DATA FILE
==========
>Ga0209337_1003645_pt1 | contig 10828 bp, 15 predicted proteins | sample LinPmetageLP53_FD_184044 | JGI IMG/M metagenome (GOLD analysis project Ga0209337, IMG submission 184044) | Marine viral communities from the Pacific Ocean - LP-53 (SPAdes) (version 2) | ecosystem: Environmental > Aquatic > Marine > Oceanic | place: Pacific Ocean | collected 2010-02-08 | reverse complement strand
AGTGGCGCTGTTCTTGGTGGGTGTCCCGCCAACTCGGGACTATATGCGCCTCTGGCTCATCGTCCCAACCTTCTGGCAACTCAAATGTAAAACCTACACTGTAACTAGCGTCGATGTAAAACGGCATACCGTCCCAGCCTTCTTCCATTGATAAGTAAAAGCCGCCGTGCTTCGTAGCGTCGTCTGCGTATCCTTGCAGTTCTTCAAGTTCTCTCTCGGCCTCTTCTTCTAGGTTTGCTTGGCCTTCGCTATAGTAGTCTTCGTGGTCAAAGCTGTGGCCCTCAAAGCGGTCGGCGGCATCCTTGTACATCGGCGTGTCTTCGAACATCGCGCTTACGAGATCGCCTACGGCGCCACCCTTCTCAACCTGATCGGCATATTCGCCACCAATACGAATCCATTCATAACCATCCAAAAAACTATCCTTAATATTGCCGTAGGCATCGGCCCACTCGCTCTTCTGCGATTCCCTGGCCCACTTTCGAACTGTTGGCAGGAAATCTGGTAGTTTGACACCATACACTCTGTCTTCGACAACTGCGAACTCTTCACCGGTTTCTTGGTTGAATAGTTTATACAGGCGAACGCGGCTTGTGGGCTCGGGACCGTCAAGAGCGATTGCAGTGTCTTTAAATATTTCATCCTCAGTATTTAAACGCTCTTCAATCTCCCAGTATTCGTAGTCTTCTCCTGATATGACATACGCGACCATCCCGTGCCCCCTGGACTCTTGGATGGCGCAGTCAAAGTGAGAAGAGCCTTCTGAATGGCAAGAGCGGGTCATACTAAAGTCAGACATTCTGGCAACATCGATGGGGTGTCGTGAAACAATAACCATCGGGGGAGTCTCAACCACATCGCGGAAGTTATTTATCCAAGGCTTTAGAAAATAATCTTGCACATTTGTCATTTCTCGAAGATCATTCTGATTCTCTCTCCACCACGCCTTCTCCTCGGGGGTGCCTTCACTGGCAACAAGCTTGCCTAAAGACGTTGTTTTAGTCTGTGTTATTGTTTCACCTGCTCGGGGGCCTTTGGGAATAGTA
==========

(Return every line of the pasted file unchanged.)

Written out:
>Ga0209337_1003645_pt1 | contig 10828 bp, 15 predicted proteins | sample LinPmetageLP53_FD_184044 | JGI IMG/M metagenome (GOLD analysis project Ga0209337, IMG submission 184044) | Marine viral communities from the Pacific Ocean - LP-53 (SPAdes) (version 2) | ecosystem: Environmental > Aquatic > Marine > Oceanic | place: Pacific Ocean | collected 2010-02-08 | reverse complement strand
AGTGGCGCTGTTCTTGGTGGGTGTCCCGCCAACTCGGGACTATATGCGCCTCTGGCTCATCGTCCCAACCTTCTGGCAACTCAAATGTAAAACCTACACTGTAACTAGCGTCGATGTAAAACGGCATACCGTCCCAGCCTTCTTCCATTGATAAGTAAAAGCCGCCGTGCTTCGTAGCGTCGTCTGCGTATCCTTGCAGTTCTTCAAGTTCTCTCTCGGCCTCTTCTTCTAGGTTTGCTTGGCCTTCGCTATAGTAGTCTTCGTGGTCAAAGCTGTGGCCCTCAAAGCGGTCGGCGGCATCCTTGTACATCGGCGTGTCTTCGAACATCGCGCTTACGAGATCGCCTACGGCGCCACCCTTCTCAACCTGATCGGCATATTCGCCACCAATACGAATCCATTCATAACCATCCAAAAAACTATCCTTAATATTGCCGTAGGCATCGGCCCACTCGCTCTTCTGCGATTCCCTGGCCCACTTTCGAACTGTTGGCAGGAAATCTGGTAGTTTGACACCATACACTCTGTCTTCGACAACTGCGAACTCTTCACCGGTTTCTTGGTTGAATAGTTTATACAGGCGAACGCGGCTTGTGGGCTCGGGACCGTCAAGAGCGATTGCAGTGTCTTTAAATATTTCATCCTCAGTATTTAAACGCTCTTCAATCTCCCAGTATTCGTAGTCTTCTCCTGATATGACATACGCGACCATCCCGTGCCCCCTGGACTCTTGGATGGCGCAGTCAAAGTGAGAAGAGCCTTCTGAATGGCAAGAGCGGGTCATACTAAAGTCAGACATTCTGGCAACATCGATGGGGTGTCGTGAAACAATAACCATCGGGGGAGTCTCAACCACATCGCGGAAGTTATTTATCCAAGGCTTTAGAAAATAATCTTGCACATTTGTCATTTCTCGAAGATCATTCTGATTCTCTCTCCACCACGCCTTCTCCTCGGGGGTGCCTTCACTGGCAACAAGCTTGCCTAAAGACGTTGTTTTAGTCTGTGTTATTGTTTCACCTGCTCGGGGGCCTTTGGGAATAGTA